Oracy in English as a Foreign Language: Assessing Speaking Skills from a Conversation-Analytic Perspective

Ever since Wilkinson's (1965) conceptualization of oracy has been adopted by educational theory (e.g. Verma et al. 1995: 155), children’s development of oral skills has been paid increasing attention to (e.g. Alexander 2013). Research on “speaking skills” has, however, also come to point out the relevance of additional, interactional skills, seeing that speaking is, most often, not a one-sided process. Next to a range of cognitive challenges – even more so for foreign-language (FL) learners - communicative language teaching (e.g., Johnson/Morrow 1981) has increasingly acknowledged the relevance of communicative competence (Hymes 1972, Canale/Swain 1980, also Goh/Burns 2012: 53). Discourse, sociolinguistic and strategic competences are also increasingly reflected in rating criteria (e.g. Council of Europe 2018). Unfortunately, there are as yet few actual assessment grids available that seem to be manageable under everyday classroom conditions. Moreover, to date few FL teachers are actually trained to assess these skills. At Potsdam University, we are currently providing the fifth cohort of trainee teachers of English as a FL with the basic skills needed for assessing interactional competencies in two parallel courses offered collaboratively by our English linguistics and TEFL department. Our paper aims to outline 1) the issues involved in assessing interactional skills, 2) how we deal with them in our courses, and 3) an assessment grid we help our students develop for later use. Our work is thus practice-oriented in a rather applied sense. Our approach is mainly based on a branch of SLA research which profits from Conversation Analysis (e.g. Sidnell/Stivers 2013) (CA-SLA, e.g. Markee/Kunitz 2015). For illustrating our approach, we will focus on FL learners’ repair skills and show, e.g., that ‘dysfluency markers’, rather than being a sign of limited speaking skills (e.g. Bosker et al. 2013), may display a learner’s burgeoning interactional skills – their increasing ability to deal with and resolve their own issues of speaking, whether these be linguistic errors, finding the ‘right’ word, or planning their entire utterance (e.g., Gardner 2007, Pekarek Doehler/Pochon-Berger 2015).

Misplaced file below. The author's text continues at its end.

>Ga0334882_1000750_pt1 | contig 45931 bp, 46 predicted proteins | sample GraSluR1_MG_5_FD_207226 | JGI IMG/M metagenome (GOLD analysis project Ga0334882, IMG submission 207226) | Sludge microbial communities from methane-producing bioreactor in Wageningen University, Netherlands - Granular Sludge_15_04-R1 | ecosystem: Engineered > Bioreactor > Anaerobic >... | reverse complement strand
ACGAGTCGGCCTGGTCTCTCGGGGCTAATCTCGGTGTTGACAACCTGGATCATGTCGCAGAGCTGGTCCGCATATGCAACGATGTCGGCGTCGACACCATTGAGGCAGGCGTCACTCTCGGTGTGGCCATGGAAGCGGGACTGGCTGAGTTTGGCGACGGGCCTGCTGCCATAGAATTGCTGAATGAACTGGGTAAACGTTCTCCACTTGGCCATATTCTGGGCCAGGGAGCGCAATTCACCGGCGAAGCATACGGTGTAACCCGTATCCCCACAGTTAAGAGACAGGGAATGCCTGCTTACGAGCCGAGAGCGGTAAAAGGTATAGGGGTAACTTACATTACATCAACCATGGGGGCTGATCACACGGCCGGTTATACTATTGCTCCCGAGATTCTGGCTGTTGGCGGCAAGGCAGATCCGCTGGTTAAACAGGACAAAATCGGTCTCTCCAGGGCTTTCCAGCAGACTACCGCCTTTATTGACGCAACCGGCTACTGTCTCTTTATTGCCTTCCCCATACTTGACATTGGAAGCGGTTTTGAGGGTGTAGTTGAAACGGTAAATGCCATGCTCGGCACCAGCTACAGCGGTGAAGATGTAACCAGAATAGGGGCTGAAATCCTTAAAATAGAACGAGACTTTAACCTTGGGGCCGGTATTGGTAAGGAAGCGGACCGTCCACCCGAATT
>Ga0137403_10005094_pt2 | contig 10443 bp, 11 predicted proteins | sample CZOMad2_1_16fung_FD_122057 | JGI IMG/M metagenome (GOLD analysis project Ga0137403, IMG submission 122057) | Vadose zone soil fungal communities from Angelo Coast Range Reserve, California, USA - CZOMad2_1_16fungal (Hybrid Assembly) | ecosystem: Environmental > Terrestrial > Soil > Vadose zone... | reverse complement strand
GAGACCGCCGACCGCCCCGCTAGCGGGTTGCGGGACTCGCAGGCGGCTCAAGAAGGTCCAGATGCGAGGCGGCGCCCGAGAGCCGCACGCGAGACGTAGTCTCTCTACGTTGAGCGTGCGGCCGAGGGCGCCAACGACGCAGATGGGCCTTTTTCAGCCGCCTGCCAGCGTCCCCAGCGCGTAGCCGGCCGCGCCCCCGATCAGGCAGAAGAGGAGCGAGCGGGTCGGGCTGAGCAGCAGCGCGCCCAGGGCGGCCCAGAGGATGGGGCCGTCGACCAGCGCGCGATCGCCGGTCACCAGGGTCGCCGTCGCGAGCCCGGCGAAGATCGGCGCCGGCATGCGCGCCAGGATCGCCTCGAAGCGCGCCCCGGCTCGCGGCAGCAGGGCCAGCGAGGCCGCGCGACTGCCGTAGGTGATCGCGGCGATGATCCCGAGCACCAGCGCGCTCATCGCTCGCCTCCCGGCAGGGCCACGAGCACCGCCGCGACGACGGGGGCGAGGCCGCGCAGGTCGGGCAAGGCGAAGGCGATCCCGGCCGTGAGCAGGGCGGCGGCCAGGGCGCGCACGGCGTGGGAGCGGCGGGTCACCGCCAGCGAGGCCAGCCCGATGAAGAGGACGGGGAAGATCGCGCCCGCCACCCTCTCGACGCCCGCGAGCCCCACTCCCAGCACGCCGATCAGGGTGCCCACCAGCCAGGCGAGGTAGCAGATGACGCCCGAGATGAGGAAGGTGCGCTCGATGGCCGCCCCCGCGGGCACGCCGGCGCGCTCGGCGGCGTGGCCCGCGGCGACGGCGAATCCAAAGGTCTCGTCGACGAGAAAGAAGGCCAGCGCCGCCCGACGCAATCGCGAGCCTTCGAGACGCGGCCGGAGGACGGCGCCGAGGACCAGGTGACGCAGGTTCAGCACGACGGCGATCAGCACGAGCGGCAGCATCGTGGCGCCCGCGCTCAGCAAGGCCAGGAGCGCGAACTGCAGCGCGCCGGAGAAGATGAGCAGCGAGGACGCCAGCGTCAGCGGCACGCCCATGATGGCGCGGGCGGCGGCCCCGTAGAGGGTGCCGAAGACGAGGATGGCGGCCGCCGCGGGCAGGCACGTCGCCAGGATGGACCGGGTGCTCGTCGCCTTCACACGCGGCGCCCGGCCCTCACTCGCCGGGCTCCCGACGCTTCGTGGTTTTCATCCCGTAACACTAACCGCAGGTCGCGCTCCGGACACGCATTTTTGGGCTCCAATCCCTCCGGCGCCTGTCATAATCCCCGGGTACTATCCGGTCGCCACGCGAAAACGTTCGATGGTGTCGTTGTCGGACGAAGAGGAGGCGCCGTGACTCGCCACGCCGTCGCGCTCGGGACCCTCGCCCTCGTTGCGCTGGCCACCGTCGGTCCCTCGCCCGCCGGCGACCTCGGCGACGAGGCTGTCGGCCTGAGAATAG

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Dagmar Barth-Weingarten is Professor of Present-Day English Language and Linguistics at the University of Potsdam (Germany). Her research takes an interactional-linguistic perspective and centers around grammar and prosody in everyday social interaction. More recently, it also includes the description and assessment of interactional skills of learners of English as a foreign language aiming to help improve teacher training.

Susanne Reinhardt is a teaching assistant and PhD candidate at the chair of Present-Day English Language and Linguistics (University of Potsdam, Germany). In her dissertation, she adopts a conversational-analytic/interactional-linguistic approach to SLA in order to investigate how language learners' interactional competence, in particular their repair skills, can be seen to develop over time.